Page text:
Do the media give aid and comfort to terrorists by giving their violence maximum exposure and impact at times while sanitizing the perpetrators and tainting their victims at others?
It is standard procedure for many media outlets to describe the perpetrators of terrorist acts - the premeditated slaughter of civilians - with a range of euphemisms, "militants" being the most common.
Thus, The New York Times can headline a report on the killing of a hostage as "Iraq Militants Said to Behead a Truck Driver From Bulgaria." Similarly, terrorists killed in a military strike can be described in another as "Israeli Airstrike Kills 2 Hamas Militants, Wounds 6 Bystanders." Sometimes words are substituted, with government statements about "wanted terrorists" being transformed into "wanted militants."
Conversely, highly judgmental language is used when describing counterterrorism: "murder" and "assassination" have been popular when describing Israeli targeting of terrorist chieftains, bombers and dispatchers, even when no civilians are harmed.
How to justify these choices? Media organizations allege professional objectivity. The Reuters news agency has argued that "terrorist" is an "emotive term" unbecoming to "impartial journalists." The Canadian Broadcasting Corp. takes a similar view: "Terrorist" is a subjective term, while "militant" is an objective one. The former, so the argument runs, is reportage; the second is editorializing.
These rationalizations are based on the assumption, willful or otherwise, that violence committed on behalf of an approved cause cannot be terrorist. The platitude is well known to everyone: "One man's terrorist is another's freedom fighter."
In fact, being a freedom fighter, however defined, does not foreclose on the possibility that one is a terrorist. The Israeli terrorism scholar Boaz Ganor has put it well: "When you deliberately choose to attack civilians, you cannot say any more, 'I am not a terrorist because I am a freedom fighter.' Maybe you are a freedom fighter, but you are also definitely a terrorist."
Why, therefore, do the media persist in sanitizing terrorism and tainting counterterrorism? Out of bias and fear. Contrary to what is normally claimed, a bias is at work in which the nature of the attacks matters less than the identity of the parties carrying them out. This illegitimate practice started with the media disfavoring Israel and favoring Palestinians. It has not stopped there.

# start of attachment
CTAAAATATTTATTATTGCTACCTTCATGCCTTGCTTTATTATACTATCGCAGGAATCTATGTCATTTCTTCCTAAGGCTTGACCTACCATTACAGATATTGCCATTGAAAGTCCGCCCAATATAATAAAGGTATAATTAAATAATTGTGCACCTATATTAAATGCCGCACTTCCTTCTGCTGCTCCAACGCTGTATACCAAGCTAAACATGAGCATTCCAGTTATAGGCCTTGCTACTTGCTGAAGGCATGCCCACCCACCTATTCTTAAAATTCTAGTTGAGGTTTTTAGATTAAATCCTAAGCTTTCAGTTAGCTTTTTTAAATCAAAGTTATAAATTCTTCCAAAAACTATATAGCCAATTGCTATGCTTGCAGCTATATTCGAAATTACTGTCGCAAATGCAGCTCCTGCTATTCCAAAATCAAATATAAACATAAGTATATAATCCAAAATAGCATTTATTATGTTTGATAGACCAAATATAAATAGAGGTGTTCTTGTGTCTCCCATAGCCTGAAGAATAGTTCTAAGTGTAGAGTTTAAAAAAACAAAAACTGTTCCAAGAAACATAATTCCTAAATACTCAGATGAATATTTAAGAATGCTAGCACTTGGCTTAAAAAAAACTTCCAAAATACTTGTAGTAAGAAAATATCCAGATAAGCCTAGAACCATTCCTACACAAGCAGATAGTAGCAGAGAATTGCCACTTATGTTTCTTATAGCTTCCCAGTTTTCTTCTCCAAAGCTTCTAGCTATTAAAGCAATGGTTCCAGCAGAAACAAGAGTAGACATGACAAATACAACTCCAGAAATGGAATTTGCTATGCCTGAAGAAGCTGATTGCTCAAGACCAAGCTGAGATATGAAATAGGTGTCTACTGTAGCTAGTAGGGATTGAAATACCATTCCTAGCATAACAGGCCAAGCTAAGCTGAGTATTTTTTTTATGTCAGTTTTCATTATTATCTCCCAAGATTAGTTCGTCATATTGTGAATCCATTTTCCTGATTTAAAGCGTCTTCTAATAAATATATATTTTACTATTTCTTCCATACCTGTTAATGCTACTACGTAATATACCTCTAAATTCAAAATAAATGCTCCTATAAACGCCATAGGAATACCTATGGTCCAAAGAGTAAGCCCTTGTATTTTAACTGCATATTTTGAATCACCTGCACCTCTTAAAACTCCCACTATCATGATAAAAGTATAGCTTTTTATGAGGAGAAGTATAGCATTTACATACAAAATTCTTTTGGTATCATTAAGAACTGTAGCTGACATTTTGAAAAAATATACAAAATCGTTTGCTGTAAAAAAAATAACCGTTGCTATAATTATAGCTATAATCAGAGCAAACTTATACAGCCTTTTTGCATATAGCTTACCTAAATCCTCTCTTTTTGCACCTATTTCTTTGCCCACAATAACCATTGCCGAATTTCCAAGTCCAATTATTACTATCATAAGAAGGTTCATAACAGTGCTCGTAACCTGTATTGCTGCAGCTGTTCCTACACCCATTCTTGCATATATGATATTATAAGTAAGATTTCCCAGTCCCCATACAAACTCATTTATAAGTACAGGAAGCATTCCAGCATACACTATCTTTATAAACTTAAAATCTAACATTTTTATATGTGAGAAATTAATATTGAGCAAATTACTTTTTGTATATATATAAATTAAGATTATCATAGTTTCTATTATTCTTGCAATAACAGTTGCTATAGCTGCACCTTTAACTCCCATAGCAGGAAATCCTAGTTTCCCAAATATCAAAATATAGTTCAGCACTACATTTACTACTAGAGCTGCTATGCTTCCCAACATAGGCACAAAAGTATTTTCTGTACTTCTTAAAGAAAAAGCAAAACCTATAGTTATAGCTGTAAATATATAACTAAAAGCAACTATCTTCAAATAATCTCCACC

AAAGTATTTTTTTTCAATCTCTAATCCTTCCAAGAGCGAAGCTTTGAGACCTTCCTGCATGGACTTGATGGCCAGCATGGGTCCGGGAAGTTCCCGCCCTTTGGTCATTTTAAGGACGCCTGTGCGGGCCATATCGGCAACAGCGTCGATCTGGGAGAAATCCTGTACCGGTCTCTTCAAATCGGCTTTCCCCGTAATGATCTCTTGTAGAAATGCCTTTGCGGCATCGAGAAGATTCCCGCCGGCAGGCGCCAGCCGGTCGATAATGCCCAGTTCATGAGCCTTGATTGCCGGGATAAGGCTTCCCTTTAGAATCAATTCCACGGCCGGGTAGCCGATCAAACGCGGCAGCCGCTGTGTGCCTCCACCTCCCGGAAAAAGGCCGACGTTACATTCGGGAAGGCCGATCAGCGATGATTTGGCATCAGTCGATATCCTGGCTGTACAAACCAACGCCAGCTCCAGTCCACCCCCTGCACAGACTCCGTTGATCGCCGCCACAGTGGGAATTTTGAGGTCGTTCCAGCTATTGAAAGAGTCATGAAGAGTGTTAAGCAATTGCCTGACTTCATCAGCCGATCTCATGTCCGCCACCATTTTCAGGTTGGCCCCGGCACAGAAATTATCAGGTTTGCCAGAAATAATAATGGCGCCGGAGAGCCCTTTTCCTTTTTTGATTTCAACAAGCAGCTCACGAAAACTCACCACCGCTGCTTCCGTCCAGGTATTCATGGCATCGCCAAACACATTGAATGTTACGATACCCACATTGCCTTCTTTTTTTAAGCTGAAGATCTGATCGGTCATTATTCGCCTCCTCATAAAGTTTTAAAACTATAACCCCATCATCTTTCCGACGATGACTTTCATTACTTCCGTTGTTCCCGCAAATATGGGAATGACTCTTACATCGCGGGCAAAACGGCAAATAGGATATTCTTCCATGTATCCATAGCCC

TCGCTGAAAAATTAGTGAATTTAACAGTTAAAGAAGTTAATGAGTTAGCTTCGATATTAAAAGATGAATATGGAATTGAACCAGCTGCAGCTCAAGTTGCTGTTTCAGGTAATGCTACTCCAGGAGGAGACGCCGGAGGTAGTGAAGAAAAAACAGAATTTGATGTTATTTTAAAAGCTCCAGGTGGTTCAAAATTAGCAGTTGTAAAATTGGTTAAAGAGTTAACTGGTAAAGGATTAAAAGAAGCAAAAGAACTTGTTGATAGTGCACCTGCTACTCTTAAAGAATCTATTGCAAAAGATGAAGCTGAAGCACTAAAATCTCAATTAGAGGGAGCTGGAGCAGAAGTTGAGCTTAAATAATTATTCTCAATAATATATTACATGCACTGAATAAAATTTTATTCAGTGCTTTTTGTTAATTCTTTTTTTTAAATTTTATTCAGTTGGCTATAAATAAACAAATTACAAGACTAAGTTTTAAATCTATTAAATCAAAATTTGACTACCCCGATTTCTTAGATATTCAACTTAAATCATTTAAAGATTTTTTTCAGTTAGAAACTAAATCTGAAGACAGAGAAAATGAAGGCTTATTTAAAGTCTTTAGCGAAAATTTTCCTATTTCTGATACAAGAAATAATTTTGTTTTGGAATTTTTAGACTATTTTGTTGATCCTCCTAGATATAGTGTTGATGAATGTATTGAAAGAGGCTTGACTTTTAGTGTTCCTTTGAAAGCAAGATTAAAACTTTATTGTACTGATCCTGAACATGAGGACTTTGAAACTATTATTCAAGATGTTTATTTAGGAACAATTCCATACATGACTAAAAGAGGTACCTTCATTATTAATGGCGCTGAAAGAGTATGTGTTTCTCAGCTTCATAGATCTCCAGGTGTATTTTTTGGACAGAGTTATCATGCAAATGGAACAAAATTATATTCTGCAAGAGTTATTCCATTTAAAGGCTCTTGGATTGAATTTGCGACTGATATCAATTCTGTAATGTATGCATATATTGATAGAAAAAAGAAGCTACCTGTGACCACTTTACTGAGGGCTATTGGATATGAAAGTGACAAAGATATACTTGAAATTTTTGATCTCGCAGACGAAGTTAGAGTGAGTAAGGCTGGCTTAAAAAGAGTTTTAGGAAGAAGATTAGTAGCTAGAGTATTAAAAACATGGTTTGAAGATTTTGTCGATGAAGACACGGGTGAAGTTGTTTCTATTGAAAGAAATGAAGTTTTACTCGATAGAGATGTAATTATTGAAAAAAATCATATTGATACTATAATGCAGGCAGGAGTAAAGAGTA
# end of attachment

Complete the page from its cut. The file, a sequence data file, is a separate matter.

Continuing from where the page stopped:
The same media outlets that indulge this practice also defend it vigorously. Thus, when CanWest Global Communications Corp., Canada's largest newspaper chain, altered news agency copy to restore the word "terrorist" to reports describing terrorist acts, Reuters, a leading purveyor of euphemistic reportage on terror, complained.
Revealingly, the global managing editor for Reuters, David Schlesinger, observed that naming terrorists as such could "endanger its reporters in volatile areas." As journalist Jonathan Tobin wryly observed, "Reuters is worried that the people it won't call terrorists will terrorize them." The resultant bias dictates a spurious moral neutralism that actually favors terrorists.
Without TV or the Internet, the hideous broadcasting of appeals from innocent hostages of Iraqi terrorists, followed by their televised merciless beheadings, could not succeed as a tactic to wage psychological warfare against the West. This, of course, redoubles pressure on governments to concede to blackmail and almost ensures the murder of hostages when they don't.
Far from reviewing gravely the journalistic ethics involved, media outlets, particularly in Europe, compete for the distinction of being the first to break the gruesome images of exhibition killings. This only ensures the taking of more hostages and thus the taking of more innocent lives.
Clearly, the media fail in their mission when they allege superior detachment while in reality they become obliging accomplices of terrorists. Terrorists might well continue killing, whatever the nature of the reportage. But they should receive no help from journalists. And if they do, the media cannot expect immunity from criticism.
Daniel Mandel is associate director of the Middle East Forum in Philadelphia and the author of H. V. Evatt and the Establishment of Israel: The Undercover Zionist.